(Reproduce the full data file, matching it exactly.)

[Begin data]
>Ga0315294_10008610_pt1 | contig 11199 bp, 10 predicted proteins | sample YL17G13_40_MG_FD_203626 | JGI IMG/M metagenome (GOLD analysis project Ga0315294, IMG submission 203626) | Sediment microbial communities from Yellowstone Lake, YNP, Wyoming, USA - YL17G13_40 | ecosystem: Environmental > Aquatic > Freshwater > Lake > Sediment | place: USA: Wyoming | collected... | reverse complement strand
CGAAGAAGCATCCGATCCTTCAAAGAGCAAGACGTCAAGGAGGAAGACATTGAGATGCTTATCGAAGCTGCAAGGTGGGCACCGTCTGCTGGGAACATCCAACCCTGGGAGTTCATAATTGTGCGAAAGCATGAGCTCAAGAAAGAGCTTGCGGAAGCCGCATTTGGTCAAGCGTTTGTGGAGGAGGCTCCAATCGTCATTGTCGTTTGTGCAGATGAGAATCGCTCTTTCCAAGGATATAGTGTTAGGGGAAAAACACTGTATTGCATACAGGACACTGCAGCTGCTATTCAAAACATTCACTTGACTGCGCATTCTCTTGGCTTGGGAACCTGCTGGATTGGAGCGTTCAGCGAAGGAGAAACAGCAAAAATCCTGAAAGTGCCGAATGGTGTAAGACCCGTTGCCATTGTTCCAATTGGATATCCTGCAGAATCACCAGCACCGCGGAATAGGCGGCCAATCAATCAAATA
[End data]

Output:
>Ga0315294_10008610_pt1 | contig 11199 bp, 10 predicted proteins | sample YL17G13_40_MG_FD_203626 | JGI IMG/M metagenome (GOLD analysis project Ga0315294, IMG submission 203626) | Sediment microbial communities from Yellowstone Lake, YNP, Wyoming, USA - YL17G13_40 | ecosystem: Environmental > Aquatic > Freshwater > Lake > Sediment | place: USA: Wyoming | collected... | reverse complement strand
CGAAGAAGCATCCGATCCTTCAAAGAGCAAGACGTCAAGGAGGAAGACATTGAGATGCTTATCGAAGCTGCAAGGTGGGCACCGTCTGCTGGGAACATCCAACCCTGGGAGTTCATAATTGTGCGAAAGCATGAGCTCAAGAAAGAGCTTGCGGAAGCCGCATTTGGTCAAGCGTTTGTGGAGGAGGCTCCAATCGTCATTGTCGTTTGTGCAGATGAGAATCGCTCTTTCCAAGGATATAGTGTTAGGGGAAAAACACTGTATTGCATACAGGACACTGCAGCTGCTATTCAAAACATTCACTTGACTGCGCATTCTCTTGGCTTGGGAACCTGCTGGATTGGAGCGTTCAGCGAAGGAGAAACAGCAAAAATCCTGAAAGTGCCGAATGGTGTAAGACCCGTTGCCATTGTTCCAATTGGATATCCTGCAGAATCACCAGCACCGCGGAATAGGCGGCCAATCAATCAAATA